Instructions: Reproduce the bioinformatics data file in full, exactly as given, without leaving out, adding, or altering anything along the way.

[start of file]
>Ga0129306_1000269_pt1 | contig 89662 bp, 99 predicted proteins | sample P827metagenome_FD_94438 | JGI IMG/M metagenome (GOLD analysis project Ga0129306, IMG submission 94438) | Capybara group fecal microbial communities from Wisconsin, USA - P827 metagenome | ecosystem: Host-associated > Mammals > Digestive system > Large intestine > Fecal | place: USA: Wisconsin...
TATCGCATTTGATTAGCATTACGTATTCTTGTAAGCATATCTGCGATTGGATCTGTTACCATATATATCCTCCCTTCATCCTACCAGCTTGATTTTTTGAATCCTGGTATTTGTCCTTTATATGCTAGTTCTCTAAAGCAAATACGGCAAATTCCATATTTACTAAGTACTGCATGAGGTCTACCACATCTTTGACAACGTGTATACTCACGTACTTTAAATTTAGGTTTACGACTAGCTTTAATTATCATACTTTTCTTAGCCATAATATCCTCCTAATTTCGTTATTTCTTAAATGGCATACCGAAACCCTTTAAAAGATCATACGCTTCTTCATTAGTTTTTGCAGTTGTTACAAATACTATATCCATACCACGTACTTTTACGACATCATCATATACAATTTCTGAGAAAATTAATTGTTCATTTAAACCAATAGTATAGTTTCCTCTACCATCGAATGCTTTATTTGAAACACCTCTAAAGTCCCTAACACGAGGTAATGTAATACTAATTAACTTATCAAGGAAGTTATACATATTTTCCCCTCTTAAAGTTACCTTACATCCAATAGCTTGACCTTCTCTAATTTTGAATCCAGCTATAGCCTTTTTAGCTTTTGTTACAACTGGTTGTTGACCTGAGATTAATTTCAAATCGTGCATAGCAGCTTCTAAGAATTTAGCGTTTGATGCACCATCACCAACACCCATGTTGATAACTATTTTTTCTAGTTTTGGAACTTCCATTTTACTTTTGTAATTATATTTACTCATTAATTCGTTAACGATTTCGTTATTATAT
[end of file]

>Ga0129306_1000269_pt1 | contig 89662 bp, 99 predicted proteins | sample P827metagenome_FD_94438 | JGI IMG/M metagenome (GOLD analysis project Ga0129306, IMG submission 94438) | Capybara group fecal microbial communities from Wisconsin, USA - P827 metagenome | ecosystem: Host-associated > Mammals > Digestive system > Large intestine > Fecal | place: USA: Wisconsin...
TATCGCATTTGATTAGCATTACGTATTCTTGTAAGCATATCTGCGATTGGATCTGTTACCATATATATCCTCCCTTCATCCTACCAGCTTGATTTTTTGAATCCTGGTATTTGTCCTTTATATGCTAGTTCTCTAAAGCAAATACGGCAAATTCCATATTTACTAAGTACTGCATGAGGTCTACCACATCTTTGACAACGTGTATACTCACGTACTTTAAATTTAGGTTTACGACTAGCTTTAATTATCATACTTTTCTTAGCCATAATATCCTCCTAATTTCGTTATTTCTTAAATGGCATACCGAAACCCTTTAAAAGATCATACGCTTCTTCATTAGTTTTTGCAGTTGTTACAAATACTATATCCATACCACGTACTTTTACGACATCATCATATACAATTTCTGAGAAAATTAATTGTTCATTTAAACCAATAGTATAGTTTCCTCTACCATCGAATGCTTTATTTGAAACACCTCTAAAGTCCCTAACACGAGGTAATGTAATACTAATTAACTTATCAAGGAAGTTATACATATTTTCCCCTCTTAAAGTTACCTTACATCCAATAGCTTGACCTTCTCTAATTTTGAATCCAGCTATAGCCTTTTTAGCTTTTGTTACAACTGGTTGTTGACCTGAGATTAATTTCAAATCGTGCATAGCAGCTTCTAAGAATTTAGCGTTTGATGCACCATCACCAACACCCATGTTGATAACTATTTTTTCTAGTTTTGGAACTTCCATTTTACTTTTGTAATTATATTTACTCATTAATTCGTTAACGATTTCGTTATTATAT